Jeppe Curth and Patrick Lodewijks made a field trip through Ghana at the start of the month and the country made quite an impression on them. Among other places, the two players visited Feyenoord Fetteh Football Academy. The head of the Academy Karel Brokken is in Rotterdam this week and it appears that he too has very positive feelings about the visit.
‘I have a lot of admiration for the way in which they viewed things there and remarked on them. Patrick, for example, said that Europeans get worked up about minor things. If you’ve been to Africa you realise that we have a very privileged life. And the trip was very different to a holiday in Africa. When you do that you stay in chic hotels, but here there is real contact with the local population.’ Belgian-born Brokken has been active in Africa since 1985. It has changed him as a person. ‘I have acquired a different view of life. I have learnt to put things into perspective and that we Europeans do not always tell the ‘truth’. We think that our little rules are the right ones, but who says so? I don’t have any need to return to Europe. I feel a connection with this county. I also have a Ghanaian wife.’
For the players and staff of the Academy the visit by the Feyenoorders was very special. It was the first time that Feyenoord playing staff has visited. ‘The people were very honoured,’ says Brokken. ‘Especially those who were invited to play a game of football with Patrick and Jeppe. But it wasn’t entirely new, because the players have been to Europe a few times themselves. They have got to know the western mentality. It was so that the Dutch people saw their culture and that increased their respect. I would be very pleased if a Feyenoord youth team were to come to Ghana to play a match. Then they could see how we do things here.’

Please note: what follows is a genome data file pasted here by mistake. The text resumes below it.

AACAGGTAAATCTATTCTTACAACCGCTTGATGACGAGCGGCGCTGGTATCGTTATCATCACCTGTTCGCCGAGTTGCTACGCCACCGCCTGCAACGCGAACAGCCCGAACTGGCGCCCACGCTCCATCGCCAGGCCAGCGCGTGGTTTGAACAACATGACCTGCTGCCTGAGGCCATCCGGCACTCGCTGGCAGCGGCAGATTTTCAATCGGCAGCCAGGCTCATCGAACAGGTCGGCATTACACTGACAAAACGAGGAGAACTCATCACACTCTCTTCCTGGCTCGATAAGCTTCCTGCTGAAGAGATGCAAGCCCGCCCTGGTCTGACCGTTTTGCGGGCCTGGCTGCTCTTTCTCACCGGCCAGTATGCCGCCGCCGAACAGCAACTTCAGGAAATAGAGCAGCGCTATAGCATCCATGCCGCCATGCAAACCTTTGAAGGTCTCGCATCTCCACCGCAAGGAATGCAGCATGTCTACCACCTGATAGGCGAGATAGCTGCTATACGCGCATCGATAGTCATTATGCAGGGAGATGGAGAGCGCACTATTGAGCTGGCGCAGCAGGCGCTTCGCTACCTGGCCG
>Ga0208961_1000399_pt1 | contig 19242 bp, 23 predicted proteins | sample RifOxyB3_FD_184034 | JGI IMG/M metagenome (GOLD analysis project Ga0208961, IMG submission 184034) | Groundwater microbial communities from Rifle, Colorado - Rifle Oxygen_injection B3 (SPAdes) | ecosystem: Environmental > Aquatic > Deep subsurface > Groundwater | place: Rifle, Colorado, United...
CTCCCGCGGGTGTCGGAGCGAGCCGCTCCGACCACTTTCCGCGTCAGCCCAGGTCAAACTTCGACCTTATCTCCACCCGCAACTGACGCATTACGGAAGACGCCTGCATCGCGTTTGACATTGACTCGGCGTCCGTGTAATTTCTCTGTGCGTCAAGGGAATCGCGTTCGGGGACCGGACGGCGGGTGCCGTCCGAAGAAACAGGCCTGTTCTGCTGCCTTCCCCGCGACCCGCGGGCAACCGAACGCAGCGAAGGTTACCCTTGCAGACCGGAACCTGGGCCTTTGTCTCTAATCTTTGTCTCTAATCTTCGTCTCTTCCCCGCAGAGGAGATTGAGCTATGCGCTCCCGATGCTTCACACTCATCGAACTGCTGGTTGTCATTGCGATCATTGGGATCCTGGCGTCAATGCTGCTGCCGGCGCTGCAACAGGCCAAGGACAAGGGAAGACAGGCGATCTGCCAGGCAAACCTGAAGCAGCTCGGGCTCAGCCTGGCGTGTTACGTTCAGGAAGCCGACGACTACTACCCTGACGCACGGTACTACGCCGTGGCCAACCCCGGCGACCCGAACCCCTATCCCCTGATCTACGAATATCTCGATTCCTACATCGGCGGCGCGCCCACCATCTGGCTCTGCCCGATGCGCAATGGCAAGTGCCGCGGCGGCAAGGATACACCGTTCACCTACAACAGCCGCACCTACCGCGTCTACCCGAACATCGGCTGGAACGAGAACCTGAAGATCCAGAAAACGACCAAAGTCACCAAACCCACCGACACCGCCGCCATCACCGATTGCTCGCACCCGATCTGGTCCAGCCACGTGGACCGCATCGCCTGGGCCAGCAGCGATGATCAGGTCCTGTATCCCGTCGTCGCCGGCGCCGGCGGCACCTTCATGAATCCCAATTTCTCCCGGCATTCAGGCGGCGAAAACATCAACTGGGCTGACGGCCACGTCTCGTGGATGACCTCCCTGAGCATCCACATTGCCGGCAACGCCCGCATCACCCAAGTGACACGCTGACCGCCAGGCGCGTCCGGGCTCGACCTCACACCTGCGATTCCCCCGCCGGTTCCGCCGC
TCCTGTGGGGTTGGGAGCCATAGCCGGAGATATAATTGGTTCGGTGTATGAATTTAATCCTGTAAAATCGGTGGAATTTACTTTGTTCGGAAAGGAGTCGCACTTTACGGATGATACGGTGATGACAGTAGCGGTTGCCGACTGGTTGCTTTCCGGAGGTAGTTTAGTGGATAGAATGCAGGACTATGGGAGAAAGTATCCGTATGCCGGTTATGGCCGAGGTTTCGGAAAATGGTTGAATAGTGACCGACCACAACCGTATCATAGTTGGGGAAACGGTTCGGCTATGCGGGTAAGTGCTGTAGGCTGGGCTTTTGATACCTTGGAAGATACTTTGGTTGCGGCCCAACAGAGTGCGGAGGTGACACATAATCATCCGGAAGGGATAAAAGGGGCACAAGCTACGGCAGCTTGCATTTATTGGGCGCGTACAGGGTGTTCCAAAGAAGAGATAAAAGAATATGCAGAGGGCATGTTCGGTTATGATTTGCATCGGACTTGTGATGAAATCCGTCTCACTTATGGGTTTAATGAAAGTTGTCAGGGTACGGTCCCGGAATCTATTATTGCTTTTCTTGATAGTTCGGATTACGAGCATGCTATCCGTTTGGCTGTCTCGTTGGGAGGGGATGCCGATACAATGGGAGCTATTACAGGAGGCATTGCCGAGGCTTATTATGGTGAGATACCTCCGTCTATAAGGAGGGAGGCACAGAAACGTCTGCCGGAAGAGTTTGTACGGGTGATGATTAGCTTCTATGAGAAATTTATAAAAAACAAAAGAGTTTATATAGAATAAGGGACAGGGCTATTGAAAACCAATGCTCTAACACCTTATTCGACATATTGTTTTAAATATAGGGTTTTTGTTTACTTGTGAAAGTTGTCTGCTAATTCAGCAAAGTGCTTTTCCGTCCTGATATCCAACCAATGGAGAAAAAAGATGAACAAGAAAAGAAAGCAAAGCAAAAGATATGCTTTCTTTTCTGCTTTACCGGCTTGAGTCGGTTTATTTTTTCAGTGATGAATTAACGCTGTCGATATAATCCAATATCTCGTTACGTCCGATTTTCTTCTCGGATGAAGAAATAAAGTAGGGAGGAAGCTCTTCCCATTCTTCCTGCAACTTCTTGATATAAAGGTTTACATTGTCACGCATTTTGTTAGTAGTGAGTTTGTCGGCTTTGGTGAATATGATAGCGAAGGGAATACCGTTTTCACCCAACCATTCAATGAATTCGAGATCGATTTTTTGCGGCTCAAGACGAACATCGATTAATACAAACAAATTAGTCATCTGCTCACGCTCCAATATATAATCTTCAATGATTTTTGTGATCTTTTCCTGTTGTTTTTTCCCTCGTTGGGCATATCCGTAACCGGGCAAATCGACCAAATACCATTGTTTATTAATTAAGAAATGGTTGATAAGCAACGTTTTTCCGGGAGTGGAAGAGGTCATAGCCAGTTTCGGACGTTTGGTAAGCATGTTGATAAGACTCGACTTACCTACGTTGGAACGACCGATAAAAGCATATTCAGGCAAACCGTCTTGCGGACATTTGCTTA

Africa’s greatest problem is possibly the lack of interest, says Brokken. ‘The world should show more understanding for this continent. When you see that the rich countries agree to give to Africa 0.4% of their gross national product and then ultimately fail to do so, it’s obvious that they are not really interested. That’s why it was so very important that there was so much interest from the media during the Feyenoord trip. That showed people that Feyenoord does more than educate footballers, as is sometimes written. I don’t let it get to me, because what can you do about it? I believe that this is one of the best projects in Africa. It would be good for other European clubs to set up similar projects.’
Unicef acknowledges that Feyenoord is doing good work in Ghana. Academy players regularly host HIV/AIDS information sessions for their peers. ‘The partnership with Unicef is going very well. We play a lot of tournaments and we provide information to our opponents. It is very much appreciated. Not so long ago two boys from the Academy actually travelled to Unicef headquarters in New York. It was a fantastic trip.’
Criticism about the Academy can be disregarded fairly swiftly, because there is now some tangible proof that the institute has cast its net much further than football. ‘We recently packed off our first student to university. That’s fantastic. The project has already been a partial success. Although it will be a total success when one of our students plays for the Feyenoord first team. Jordan Opoku is the first to move to the Netherlands. He scored his first goal in Rotterdam for Excelsior last week. Jordan is a big role model for the boys. “We want to follow him abroad,” they think. And it’s my opinion that more talented youngsters will be heading for Rotterdam within two or three years.’
Those talented youngsters will be showing their skills in the Ghanaian first division for the time being. The Academy tops the league at the moment, with a three-point lead on the number two. The boys will be playing a number of tournaments too, starting in Mali in November. The plan is to bring the Academy members to the Netherlands next year.